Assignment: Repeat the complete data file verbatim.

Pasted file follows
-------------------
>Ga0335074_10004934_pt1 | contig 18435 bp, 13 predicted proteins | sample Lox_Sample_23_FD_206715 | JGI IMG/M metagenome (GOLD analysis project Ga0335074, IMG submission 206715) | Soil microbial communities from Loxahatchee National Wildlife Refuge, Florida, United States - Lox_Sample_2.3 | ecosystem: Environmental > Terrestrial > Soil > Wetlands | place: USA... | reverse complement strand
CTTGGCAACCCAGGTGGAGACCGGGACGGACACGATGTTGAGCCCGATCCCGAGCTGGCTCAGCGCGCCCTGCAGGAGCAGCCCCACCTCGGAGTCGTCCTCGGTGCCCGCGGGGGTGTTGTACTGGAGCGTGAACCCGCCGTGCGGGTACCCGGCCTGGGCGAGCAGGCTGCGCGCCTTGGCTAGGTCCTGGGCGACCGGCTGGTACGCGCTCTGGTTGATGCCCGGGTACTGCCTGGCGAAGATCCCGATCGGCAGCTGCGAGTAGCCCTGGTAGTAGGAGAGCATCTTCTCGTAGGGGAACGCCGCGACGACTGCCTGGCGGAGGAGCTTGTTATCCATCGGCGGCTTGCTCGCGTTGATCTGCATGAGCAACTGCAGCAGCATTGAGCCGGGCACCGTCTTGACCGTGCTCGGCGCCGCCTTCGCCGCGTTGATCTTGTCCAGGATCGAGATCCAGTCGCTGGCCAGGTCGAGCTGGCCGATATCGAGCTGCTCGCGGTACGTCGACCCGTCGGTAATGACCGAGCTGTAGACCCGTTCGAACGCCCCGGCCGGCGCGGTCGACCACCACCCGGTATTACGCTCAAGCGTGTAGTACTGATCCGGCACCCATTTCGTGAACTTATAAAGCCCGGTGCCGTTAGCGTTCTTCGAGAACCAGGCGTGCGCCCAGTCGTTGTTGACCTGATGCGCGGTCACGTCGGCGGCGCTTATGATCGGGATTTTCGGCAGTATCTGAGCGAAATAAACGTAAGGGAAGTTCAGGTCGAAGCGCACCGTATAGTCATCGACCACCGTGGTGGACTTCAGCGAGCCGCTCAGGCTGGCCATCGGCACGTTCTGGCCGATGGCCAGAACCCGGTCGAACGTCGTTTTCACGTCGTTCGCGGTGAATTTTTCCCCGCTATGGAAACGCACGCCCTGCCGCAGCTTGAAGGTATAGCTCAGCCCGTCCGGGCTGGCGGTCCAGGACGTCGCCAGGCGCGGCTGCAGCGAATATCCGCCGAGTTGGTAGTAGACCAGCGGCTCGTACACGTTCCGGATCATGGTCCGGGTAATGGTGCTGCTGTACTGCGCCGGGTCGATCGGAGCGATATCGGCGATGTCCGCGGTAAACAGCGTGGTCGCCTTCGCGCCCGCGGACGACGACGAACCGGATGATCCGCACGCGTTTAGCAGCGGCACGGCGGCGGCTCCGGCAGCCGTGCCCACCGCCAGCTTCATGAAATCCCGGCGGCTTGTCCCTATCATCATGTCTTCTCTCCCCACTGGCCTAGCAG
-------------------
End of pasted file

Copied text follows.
>Ga0335074_10004934_pt1 | contig 18435 bp, 13 predicted proteins | sample Lox_Sample_23_FD_206715 | JGI IMG/M metagenome (GOLD analysis project Ga0335074, IMG submission 206715) | Soil microbial communities from Loxahatchee National Wildlife Refuge, Florida, United States - Lox_Sample_2.3 | ecosystem: Environmental > Terrestrial > Soil > Wetlands | place: USA... | reverse complement strand
CTTGGCAACCCAGGTGGAGACCGGGACGGACACGATGTTGAGCCCGATCCCGAGCTGGCTCAGCGCGCCCTGCAGGAGCAGCCCCACCTCGGAGTCGTCCTCGGTGCCCGCGGGGGTGTTGTACTGGAGCGTGAACCCGCCGTGCGGGTACCCGGCCTGGGCGAGCAGGCTGCGCGCCTTGGCTAGGTCCTGGGCGACCGGCTGGTACGCGCTCTGGTTGATGCCCGGGTACTGCCTGGCGAAGATCCCGATCGGCAGCTGCGAGTAGCCCTGGTAGTAGGAGAGCATCTTCTCGTAGGGGAACGCCGCGACGACTGCCTGGCGGAGGAGCTTGTTATCCATCGGCGGCTTGCTCGCGTTGATCTGCATGAGCAACTGCAGCAGCATTGAGCCGGGCACCGTCTTGACCGTGCTCGGCGCCGCCTTCGCCGCGTTGATCTTGTCCAGGATCGAGATCCAGTCGCTGGCCAGGTCGAGCTGGCCGATATCGAGCTGCTCGCGGTACGTCGACCCGTCGGTAATGACCGAGCTGTAGACCCGTTCGAACGCCCCGGCCGGCGCGGTCGACCACCACCCGGTATTACGCTCAAGCGTGTAGTACTGATCCGGCACCCATTTCGTGAACTTATAAAGCCCGGTGCCGTTAGCGTTCTTCGAGAACCAGGCGTGCGCCCAGTCGTTGTTGACCTGATGCGCGGTCACGTCGGCGGCGCTTATGATCGGGATTTTCGGCAGTATCTGAGCGAAATAAACGTAAGGGAAGTTCAGGTCGAAGCGCACCGTATAGTCATCGACCACCGTGGTGGACTTCAGCGAGCCGCTCAGGCTGGCCATCGGCACGTTCTGGCCGATGGCCAGAACCCGGTCGAACGTCGTTTTCACGTCGTTCGCGGTGAATTTTTCCCCGCTATGGAAACGCACGCCCTGCCGCAGCTTGAAGGTATAGCTCAGCCCGTCCGGGCTGGCGGTCCAGGACGTCGCCAGGCGCGGCTGCAGCGAATATCCGCCGAGTTGGTAGTAGACCAGCGGCTCGTACACGTTCCGGATCATGGTCCGGGTAATGGTGCTGCTGTACTGCGCCGGGTCGATCGGAGCGATATCGGCGATGTCCGCGGTAAACAGCGTGGTCGCCTTCGCGCCCGCGGACGACGACGAACCGGATGATCCGCACGCGTTTAGCAGCGGCACGGCGGCGGCTCCGGCAGCCGTGCCCACCGCCAGCTTCATGAAATCCCGGCGGCTTGTCCCTATCATCATGTCTTCTCTCCCCACTGGCCTAGCAG